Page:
Johnston was in a memory facility and a hospice in Nashville for the last week of his life before dying on August 14, 2015.His wife Joyce Johnston (nee Byers) died in May 2017.
Earl Eugene Scruggs was an American musician noted for popularizing a three-finger banjo picking style, now called "Scruggs style," which is a defining characteristic of bluegrass music. His three-finger style of playing was radically different from the traditional way the five-string banjo had previously been played. This new style of playing became popular and elevated the banjo from its previous role as a background rhythm instrument to featured solo status. He popularized the instrument across several genres of music.
Carl Lee Perkins was an American singer-songwriter who recorded most notably at the Sun Studio, in Memphis, beginning in 1954. Amongst his best-known songs are 'Blue Suede Shoes', 'Matchbox' and 'Everybody's Trying To Be My Baby'.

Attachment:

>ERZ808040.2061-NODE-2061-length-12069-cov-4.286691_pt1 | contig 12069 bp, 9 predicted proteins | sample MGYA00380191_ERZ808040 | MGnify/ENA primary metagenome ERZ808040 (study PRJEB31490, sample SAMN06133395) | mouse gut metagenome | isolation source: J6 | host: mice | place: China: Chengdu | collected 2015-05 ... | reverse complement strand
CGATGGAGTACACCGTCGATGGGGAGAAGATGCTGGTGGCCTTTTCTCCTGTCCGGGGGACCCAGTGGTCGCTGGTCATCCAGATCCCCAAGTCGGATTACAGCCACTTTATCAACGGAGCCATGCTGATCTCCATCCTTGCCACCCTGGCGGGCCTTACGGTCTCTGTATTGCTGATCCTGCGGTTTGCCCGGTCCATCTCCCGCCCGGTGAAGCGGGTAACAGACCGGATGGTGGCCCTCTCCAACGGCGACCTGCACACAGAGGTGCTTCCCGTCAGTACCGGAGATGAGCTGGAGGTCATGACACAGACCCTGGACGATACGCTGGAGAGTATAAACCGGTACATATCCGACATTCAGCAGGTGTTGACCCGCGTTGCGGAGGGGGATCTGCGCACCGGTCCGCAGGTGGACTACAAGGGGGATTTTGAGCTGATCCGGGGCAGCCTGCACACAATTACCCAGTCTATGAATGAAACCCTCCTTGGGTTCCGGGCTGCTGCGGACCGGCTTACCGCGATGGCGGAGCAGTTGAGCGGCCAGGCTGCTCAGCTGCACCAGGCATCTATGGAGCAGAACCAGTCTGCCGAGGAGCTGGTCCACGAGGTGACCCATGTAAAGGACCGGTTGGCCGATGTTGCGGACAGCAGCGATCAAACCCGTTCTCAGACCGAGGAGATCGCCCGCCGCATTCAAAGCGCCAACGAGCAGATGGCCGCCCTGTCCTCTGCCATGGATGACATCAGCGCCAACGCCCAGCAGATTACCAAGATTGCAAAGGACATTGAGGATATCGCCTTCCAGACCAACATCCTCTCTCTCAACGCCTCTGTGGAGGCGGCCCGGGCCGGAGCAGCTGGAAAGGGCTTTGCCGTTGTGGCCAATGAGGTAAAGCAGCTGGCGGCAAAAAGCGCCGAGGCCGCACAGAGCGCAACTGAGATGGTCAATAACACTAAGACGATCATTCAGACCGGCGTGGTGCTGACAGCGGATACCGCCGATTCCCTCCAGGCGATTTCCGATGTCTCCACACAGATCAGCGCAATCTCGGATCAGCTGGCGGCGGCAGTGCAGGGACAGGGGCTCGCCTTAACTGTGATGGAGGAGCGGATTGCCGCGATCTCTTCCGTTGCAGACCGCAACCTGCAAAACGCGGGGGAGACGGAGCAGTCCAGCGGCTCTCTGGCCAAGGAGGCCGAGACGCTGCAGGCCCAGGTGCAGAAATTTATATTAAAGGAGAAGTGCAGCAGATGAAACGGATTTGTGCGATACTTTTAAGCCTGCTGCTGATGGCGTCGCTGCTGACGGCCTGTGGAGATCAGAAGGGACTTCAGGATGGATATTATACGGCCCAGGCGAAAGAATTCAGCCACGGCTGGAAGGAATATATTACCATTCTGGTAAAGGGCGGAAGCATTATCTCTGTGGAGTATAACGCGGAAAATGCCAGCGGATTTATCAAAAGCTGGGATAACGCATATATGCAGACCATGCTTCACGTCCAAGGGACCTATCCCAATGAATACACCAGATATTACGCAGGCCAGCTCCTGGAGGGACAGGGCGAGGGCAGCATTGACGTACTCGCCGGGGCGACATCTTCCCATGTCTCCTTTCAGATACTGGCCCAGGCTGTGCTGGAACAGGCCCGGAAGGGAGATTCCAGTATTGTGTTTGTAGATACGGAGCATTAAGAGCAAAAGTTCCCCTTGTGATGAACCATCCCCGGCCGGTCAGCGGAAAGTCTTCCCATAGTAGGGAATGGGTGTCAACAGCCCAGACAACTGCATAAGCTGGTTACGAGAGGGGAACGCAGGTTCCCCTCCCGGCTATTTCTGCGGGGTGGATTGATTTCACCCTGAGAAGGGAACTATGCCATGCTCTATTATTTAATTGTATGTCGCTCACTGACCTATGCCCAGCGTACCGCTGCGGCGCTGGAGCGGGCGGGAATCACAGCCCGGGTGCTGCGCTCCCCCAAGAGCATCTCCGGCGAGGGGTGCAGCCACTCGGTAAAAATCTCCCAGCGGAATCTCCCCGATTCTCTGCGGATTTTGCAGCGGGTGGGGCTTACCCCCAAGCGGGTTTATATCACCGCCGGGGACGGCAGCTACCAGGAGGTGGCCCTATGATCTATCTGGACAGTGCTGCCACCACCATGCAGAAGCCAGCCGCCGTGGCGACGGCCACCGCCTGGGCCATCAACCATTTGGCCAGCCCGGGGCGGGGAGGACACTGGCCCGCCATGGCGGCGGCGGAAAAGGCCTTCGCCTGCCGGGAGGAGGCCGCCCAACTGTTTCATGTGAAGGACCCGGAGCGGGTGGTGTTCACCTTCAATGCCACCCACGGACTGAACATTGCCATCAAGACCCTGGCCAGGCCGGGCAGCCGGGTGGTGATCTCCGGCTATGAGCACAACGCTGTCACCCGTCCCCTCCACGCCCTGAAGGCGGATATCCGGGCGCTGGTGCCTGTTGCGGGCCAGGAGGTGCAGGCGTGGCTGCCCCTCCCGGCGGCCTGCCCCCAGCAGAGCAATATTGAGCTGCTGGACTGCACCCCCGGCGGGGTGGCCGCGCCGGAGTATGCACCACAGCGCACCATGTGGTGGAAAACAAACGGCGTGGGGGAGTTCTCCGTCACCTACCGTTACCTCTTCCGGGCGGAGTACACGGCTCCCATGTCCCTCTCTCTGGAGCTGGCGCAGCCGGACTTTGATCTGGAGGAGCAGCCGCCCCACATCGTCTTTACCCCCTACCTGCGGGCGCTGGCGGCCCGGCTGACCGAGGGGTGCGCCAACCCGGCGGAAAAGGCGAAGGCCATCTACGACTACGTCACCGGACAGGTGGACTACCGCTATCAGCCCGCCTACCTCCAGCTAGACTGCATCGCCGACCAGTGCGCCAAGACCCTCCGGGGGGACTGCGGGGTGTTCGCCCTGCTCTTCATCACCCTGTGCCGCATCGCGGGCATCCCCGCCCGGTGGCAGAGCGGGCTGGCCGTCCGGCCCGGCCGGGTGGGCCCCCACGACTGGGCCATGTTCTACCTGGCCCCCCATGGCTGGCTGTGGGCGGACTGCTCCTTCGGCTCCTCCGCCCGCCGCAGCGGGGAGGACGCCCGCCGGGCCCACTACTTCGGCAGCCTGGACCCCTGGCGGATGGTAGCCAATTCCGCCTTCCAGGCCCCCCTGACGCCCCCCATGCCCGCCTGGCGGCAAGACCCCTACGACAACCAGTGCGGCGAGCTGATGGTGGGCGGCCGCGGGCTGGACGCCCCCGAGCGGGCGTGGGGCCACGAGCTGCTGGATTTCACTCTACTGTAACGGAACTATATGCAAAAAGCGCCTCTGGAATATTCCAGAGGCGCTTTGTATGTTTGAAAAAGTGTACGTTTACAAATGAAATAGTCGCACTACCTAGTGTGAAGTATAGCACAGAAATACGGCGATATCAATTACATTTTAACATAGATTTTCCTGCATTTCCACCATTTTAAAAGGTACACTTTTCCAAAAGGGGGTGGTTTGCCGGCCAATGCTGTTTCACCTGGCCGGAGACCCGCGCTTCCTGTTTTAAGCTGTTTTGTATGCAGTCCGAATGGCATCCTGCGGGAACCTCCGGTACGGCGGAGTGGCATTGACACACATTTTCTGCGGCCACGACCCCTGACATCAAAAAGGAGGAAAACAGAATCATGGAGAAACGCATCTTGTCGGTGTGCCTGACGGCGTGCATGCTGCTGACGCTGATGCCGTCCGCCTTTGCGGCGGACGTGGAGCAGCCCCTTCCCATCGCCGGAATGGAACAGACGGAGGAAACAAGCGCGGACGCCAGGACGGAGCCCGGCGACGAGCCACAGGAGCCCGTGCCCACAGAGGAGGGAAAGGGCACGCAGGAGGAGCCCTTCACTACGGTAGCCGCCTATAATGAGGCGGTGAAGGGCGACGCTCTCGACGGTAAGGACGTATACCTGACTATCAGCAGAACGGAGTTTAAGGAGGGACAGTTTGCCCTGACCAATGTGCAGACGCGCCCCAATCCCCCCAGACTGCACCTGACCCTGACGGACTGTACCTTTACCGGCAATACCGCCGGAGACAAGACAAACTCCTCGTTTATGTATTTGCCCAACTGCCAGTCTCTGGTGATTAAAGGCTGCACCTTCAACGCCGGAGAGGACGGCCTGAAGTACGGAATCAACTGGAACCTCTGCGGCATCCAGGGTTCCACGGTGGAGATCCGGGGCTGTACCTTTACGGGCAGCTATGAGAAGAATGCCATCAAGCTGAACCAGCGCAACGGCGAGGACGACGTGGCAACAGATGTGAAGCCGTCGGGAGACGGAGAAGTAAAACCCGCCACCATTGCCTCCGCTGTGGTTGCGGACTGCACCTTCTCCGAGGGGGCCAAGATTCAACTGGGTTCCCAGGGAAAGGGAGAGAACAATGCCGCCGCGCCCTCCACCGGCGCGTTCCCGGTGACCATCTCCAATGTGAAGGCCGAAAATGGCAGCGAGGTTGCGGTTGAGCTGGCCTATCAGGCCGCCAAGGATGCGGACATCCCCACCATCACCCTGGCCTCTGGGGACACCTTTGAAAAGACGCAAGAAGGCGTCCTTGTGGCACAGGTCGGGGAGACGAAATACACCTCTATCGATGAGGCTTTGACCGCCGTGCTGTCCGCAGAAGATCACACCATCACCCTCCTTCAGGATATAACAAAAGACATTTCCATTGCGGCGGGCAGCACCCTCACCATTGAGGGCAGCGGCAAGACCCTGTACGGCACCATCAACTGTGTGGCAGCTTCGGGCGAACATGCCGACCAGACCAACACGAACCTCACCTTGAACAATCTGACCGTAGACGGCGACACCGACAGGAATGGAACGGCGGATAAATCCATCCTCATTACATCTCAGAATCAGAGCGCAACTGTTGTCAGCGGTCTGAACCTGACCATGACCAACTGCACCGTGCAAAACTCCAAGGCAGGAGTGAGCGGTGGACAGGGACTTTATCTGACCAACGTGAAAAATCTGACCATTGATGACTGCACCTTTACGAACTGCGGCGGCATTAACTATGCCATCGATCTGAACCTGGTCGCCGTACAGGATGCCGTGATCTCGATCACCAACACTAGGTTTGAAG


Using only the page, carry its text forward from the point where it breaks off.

Outlaw country is a subgenre of American country music, most popular during the 1970s and early 1980s, sometimes referred to as the outlaw movement or simply outlaw music. The music has its roots in earlier subgenres like honky tonk and rockabilly and is characterized by a blend of rock and folk rhythms, country instrumentation and introspective lyrics. The movement began as a reaction to the slick production and popular structures of the Nashville sound developed by record producers like Chet Atkins.
Songs from a Room is the second album by Canadian musician Leonard Cohen, released in 1969. It reached No. 63 on the US Billboard Top LPs and No. 2 on the UK charts.
Jack Henderson Clement was an American singer, songwriter, and record and film producer.
The Foggy Mountain Boys were an American bluegrass band. The band was founded by guitarist Lester Flatt and banjo player Earl Scruggs and is viewed by music historians as one of the premier bluegrass groups in the history of the genre. The band was originally formed in 1948 by Flatt, who had been a member of Bill Monroe's bluegrass band. Flatt brought Scruggs with him shortly after leaving Monroe.